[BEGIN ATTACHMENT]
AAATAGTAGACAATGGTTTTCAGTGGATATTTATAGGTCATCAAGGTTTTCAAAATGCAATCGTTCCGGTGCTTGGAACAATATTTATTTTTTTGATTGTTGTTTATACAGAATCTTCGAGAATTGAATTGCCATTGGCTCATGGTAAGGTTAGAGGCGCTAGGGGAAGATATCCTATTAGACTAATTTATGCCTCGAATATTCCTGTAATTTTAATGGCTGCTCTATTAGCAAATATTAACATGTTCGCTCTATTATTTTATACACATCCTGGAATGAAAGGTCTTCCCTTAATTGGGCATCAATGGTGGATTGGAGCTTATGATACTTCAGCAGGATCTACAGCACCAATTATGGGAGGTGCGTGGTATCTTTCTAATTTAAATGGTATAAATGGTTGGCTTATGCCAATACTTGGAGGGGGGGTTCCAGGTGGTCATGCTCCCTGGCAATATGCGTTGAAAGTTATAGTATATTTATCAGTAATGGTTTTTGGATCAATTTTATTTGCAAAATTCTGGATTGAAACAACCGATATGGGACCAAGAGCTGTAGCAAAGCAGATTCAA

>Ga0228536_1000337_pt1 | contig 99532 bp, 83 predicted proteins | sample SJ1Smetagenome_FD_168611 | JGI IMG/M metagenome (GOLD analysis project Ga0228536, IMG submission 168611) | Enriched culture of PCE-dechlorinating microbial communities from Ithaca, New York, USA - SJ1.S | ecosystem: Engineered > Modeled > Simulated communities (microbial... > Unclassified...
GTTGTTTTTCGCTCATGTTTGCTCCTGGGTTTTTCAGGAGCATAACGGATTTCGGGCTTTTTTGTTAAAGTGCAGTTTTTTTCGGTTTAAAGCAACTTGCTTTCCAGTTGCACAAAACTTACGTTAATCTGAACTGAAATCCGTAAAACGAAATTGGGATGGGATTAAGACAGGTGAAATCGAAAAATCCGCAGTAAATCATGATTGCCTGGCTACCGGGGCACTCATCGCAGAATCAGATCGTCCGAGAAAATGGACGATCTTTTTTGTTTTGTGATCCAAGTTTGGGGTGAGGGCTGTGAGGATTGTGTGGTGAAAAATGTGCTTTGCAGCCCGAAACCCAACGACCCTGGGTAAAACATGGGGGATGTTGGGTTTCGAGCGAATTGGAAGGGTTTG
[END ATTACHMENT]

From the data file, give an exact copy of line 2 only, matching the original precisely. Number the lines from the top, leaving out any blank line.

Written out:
>Ga0228536_1000337_pt1 | contig 99532 bp, 83 predicted proteins | sample SJ1Smetagenome_FD_168611 | JGI IMG/M metagenome (GOLD analysis project Ga0228536, IMG submission 168611) | Enriched culture of PCE-dechlorinating microbial communities from Ithaca, New York, USA - SJ1.S | ecosystem: Engineered > Modeled > Simulated communities (microbial... > Unclassified...